... So, your beef is that you believe that any/all Christians should march to the beat that you decide as per your understanding of religious practice.

How tolerant of you

Quote: Originally Posted by SerryahView Post

Exactly, so the HL owners should keep their religion to themselves and their family and leave their employee's alone to live their lives as they see fit, Christian or otherwise.

That's exactly what the employers are doing.... It's the lefty do-gooders that are making the play to force these people/groups to adopt their philosophy because they (apparently) know best.

Again, no one is saying what kind of birth control that someone can use (employees incl) - they are saying that you can make your own decision and pony-up the cash yourself.
 
Walter
#18
The title of this thread is incorrect. SCOTUS has given permission to some employers not to fund abortion methods not contraceptive methods.
 
EagleSmack
+2
#19
Quote: Originally Posted by TecumsehsbonesView Post

Umm. . . this case was about employers paying for it. Just sayin'.

I don't think the Supremes broke the right way on this, but the good news is, now that employers can dodge paying for contraception, it's the excuse the Dumbocrats needed to make the government pay for it.

So, you win. How's victory taste, General Pyrrhus?

Look it up.

Right... in this case employers...my mistake.

As in this was a Pyrrhic victory? Is the government going to make a separate contraception health plan for employees whose plan doesn't cover it? The Gold Rubber Plan?

Quote: Originally Posted by SerryahView Post

For a company so opposed to contraception including the morning after pill, Hobby Lobby has no problem backing the companies that make the stuff.

This wasn't about "government" saying what to do with your medical choices, rather a For Profit corporation getting to say what you can and can't have. Hobby Lobby didn't want to pay for women who wanted say the morning after pill, based purely on religious grounds.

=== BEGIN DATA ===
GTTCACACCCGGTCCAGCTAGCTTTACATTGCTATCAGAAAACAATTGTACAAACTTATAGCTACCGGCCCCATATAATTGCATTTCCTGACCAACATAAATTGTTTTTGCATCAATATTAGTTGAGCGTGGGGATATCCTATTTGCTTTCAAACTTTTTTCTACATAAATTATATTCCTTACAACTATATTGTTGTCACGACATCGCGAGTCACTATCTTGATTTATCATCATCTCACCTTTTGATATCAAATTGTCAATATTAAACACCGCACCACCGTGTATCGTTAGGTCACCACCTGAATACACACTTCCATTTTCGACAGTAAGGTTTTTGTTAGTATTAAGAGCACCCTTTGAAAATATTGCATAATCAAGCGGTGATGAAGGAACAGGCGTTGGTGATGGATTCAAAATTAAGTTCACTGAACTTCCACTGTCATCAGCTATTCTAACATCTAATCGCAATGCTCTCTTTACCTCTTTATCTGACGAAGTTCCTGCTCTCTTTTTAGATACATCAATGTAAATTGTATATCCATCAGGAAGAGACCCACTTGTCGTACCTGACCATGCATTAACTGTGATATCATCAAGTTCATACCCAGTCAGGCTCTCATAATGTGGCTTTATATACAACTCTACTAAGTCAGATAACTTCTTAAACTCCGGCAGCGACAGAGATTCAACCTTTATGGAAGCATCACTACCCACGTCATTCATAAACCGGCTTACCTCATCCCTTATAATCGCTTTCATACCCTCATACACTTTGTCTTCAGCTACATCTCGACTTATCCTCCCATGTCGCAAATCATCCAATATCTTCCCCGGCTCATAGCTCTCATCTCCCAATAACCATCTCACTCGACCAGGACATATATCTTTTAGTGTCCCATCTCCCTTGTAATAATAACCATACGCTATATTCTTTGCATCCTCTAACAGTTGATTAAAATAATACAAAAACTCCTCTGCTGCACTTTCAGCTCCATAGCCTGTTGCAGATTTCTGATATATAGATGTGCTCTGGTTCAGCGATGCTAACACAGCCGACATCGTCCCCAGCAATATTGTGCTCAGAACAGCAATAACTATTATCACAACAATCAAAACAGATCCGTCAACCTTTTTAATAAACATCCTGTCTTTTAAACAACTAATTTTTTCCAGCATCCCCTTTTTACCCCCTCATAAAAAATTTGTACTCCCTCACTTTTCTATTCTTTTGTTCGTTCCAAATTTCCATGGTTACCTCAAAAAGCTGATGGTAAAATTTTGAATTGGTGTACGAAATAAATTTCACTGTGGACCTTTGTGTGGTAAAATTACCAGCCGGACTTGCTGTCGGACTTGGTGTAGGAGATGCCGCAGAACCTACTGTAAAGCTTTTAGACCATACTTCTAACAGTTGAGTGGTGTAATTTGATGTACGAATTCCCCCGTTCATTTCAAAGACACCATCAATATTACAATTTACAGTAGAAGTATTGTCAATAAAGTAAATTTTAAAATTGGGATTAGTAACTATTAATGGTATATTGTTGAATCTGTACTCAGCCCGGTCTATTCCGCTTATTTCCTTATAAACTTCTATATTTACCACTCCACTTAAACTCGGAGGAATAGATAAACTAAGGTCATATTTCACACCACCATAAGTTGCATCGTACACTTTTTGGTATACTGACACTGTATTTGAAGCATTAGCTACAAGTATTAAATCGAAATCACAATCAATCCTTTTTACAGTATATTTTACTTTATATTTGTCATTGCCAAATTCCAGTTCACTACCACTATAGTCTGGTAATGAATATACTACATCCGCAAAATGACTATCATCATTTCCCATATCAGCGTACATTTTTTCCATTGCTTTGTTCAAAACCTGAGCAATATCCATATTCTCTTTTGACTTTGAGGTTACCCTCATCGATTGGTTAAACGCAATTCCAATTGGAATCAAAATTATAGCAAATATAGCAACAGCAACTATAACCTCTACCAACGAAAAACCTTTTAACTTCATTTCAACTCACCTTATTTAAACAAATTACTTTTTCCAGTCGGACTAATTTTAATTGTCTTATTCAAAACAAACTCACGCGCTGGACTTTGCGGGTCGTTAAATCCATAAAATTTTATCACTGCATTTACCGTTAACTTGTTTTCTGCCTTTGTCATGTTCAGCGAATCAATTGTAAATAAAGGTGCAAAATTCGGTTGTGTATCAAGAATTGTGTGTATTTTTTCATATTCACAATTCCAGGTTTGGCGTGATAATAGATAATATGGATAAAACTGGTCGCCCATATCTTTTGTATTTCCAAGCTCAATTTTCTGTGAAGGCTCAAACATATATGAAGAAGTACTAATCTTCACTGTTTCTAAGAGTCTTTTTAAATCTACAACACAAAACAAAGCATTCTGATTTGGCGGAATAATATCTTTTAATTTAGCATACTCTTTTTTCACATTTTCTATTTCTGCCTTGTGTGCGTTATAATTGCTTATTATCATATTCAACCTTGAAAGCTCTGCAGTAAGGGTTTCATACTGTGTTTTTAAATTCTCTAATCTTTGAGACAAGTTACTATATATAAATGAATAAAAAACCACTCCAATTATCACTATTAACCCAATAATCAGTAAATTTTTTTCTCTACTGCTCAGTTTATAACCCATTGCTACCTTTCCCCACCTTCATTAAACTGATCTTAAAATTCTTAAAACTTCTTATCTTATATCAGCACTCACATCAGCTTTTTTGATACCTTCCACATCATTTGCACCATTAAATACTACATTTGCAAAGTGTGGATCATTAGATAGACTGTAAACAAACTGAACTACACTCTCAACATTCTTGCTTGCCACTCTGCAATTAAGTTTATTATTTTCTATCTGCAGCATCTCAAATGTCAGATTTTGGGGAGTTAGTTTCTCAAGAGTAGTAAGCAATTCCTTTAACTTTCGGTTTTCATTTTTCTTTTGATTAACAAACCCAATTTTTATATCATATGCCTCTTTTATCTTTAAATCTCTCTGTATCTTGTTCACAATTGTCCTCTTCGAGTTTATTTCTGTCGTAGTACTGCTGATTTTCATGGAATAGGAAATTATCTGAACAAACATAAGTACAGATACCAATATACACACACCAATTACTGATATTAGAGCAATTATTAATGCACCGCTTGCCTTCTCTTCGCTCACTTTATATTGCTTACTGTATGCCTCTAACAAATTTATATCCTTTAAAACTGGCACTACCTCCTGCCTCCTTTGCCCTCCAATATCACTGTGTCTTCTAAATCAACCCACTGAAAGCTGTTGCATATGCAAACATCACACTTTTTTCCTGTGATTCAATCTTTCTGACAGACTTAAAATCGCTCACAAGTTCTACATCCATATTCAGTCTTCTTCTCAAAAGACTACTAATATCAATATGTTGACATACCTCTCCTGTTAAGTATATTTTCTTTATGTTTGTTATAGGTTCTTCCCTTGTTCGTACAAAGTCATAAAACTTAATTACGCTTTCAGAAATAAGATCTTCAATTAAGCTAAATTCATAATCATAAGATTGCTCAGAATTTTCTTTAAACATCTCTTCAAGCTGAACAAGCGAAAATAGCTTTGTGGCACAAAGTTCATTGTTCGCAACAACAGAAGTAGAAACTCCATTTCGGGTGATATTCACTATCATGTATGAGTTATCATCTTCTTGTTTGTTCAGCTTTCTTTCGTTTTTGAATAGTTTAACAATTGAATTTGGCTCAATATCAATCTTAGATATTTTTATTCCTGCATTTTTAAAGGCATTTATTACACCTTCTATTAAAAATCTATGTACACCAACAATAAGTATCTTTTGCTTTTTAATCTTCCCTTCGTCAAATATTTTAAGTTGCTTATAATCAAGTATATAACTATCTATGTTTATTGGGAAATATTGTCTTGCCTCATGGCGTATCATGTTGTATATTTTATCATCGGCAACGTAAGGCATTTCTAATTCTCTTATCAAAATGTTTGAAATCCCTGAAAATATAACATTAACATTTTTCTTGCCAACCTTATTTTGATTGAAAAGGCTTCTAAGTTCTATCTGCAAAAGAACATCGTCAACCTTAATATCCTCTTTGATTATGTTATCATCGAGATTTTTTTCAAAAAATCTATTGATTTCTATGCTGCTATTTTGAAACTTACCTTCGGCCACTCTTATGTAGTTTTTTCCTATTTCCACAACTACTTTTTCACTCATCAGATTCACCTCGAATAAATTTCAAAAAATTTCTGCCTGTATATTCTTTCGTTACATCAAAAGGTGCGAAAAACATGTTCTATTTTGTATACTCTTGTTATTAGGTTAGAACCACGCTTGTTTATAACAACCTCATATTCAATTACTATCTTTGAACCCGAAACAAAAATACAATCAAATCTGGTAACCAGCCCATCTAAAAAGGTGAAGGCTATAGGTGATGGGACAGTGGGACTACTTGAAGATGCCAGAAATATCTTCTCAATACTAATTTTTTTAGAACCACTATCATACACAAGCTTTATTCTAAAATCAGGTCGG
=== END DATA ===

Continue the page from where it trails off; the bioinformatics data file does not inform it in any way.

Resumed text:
This opens up a whole new can of "WTF" for possible legal suits of the "religious corporations" (cause corporations are people and now religious evidently) vs an individual's rights.

For the record, were religion NOT the reason for all of this I'd have no problem with the decision. But since it was/is...

Here is an idea... THEY CAN PAY FOR IT THEMSELVES!

Quote: Originally Posted by captain morganView Post

The employer isn't telling anyone what they can or can't do medically... All they are saying is that they aren't prepared to pay for it.

Which should be the end of story. But no... libtards will be libtards.
 
Goober
+1
#20
Quote: Originally Posted by captain morganView Post

Who says that you or I have the right to dictate the individual rights to any corporation . Would it make sense to force corporations to fund mandatory abortions?.... How about mndating that companies are forbidden to recognize the religious practices of the employees of a company?... Make sense, does it?



It is sad when religion is used as the excuse as to justify why someone's rights can be stepped all over

They entered the free market and should abide by the laws, regulations that all others have to abide by.
Bringing their personal religious beliefs and telling their employees, due to this religious belief, I am exempt from this or that.
Your religious beliefs, stop at the entrance to the free marketplace for profit door. It is not a get out of rules free card.
Now religious orders, get that pass. Companies should not.

Quote: Originally Posted by captain morganView Post